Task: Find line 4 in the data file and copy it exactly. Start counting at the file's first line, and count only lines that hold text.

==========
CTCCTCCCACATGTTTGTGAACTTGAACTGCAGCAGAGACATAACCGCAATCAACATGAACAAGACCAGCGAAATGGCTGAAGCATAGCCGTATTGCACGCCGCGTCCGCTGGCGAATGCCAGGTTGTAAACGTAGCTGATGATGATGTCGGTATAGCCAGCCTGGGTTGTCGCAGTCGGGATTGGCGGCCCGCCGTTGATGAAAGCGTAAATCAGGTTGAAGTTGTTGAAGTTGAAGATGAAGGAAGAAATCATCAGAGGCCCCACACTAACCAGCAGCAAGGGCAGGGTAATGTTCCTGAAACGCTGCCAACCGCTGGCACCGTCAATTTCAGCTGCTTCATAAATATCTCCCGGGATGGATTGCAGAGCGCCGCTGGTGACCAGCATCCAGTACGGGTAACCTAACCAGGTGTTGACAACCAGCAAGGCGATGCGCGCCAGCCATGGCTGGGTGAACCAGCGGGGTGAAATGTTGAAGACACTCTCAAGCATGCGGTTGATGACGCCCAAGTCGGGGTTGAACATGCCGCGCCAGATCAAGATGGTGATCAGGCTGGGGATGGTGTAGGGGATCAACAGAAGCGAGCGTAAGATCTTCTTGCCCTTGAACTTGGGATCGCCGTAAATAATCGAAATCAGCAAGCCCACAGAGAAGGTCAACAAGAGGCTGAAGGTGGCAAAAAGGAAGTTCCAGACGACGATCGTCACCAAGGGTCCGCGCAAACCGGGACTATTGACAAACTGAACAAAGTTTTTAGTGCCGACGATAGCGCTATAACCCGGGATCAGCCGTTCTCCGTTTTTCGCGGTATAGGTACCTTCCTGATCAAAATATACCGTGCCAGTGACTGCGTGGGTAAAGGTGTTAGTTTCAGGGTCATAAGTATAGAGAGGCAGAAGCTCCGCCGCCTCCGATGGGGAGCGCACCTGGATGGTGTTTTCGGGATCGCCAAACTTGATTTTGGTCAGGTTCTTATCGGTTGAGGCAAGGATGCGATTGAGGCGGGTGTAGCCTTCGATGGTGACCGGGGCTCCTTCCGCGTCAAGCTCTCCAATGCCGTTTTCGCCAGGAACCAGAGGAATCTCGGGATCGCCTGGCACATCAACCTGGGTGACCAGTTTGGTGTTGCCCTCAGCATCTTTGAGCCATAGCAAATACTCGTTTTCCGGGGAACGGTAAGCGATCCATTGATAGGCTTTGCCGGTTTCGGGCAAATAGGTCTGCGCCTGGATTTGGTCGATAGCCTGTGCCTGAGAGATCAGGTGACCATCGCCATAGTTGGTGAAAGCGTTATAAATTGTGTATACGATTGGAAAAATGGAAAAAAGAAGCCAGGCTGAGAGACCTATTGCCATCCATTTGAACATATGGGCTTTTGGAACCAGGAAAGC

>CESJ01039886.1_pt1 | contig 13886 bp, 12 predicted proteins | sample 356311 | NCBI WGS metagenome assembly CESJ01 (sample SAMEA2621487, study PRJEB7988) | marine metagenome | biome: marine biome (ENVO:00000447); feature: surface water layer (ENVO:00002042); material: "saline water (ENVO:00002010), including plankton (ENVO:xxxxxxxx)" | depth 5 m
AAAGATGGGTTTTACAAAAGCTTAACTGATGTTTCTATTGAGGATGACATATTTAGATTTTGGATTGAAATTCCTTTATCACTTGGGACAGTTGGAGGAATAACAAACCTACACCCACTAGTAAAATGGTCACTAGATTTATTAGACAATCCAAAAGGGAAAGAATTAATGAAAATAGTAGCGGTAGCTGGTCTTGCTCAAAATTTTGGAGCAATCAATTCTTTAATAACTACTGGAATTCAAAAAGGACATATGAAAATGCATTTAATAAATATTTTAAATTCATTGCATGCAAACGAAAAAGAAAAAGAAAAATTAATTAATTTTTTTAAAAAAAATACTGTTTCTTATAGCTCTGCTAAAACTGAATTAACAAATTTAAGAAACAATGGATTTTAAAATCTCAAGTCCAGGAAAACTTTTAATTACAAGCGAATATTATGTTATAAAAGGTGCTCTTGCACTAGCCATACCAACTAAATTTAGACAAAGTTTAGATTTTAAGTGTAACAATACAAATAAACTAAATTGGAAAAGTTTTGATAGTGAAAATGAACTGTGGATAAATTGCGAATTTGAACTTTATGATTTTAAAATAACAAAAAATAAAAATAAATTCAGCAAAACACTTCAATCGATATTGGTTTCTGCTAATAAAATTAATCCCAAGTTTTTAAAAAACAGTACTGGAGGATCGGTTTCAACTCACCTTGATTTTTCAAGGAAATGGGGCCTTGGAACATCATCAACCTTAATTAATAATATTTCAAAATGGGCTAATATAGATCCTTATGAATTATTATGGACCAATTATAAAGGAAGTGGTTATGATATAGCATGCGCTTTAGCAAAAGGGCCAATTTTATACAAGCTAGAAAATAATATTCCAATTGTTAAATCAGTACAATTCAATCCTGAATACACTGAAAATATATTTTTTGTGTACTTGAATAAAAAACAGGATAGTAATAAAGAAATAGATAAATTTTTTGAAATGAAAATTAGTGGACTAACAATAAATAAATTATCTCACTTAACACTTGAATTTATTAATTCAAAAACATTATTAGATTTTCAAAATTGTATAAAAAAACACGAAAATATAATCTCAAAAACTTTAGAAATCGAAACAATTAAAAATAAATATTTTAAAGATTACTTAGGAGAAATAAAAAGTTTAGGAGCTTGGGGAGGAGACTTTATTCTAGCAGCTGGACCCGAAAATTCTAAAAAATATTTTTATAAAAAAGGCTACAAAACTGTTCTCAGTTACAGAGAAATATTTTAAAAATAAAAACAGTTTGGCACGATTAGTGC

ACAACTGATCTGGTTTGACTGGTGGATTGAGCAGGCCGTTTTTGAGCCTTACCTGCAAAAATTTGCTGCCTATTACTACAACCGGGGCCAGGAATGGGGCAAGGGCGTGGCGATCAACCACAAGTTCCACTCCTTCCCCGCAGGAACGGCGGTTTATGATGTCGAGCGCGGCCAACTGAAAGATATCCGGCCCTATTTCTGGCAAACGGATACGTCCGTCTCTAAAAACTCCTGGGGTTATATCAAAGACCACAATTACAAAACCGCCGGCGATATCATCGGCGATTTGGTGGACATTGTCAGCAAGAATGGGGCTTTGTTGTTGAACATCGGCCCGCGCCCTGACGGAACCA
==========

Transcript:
ACAACTGATCTGGTTTGACTGGTGGATTGAGCAGGCCGTTTTTGAGCCTTACCTGCAAAAATTTGCTGCCTATTACTACAACCGGGGCCAGGAATGGGGCAAGGGCGTGGCGATCAACCACAAGTTCCACTCCTTCCCCGCAGGAACGGCGGTTTATGATGTCGAGCGCGGCCAACTGAAAGATATCCGGCCCTATTTCTGGCAAACGGATACGTCCGTCTCTAAAAACTCCTGGGGTTATATCAAAGACCACAATTACAAAACCGCCGGCGATATCATCGGCGATTTGGTGGACATTGTCAGCAAGAATGGGGCTTTGTTGTTGAACATCGGCCCGCGCCCTGACGGAACCA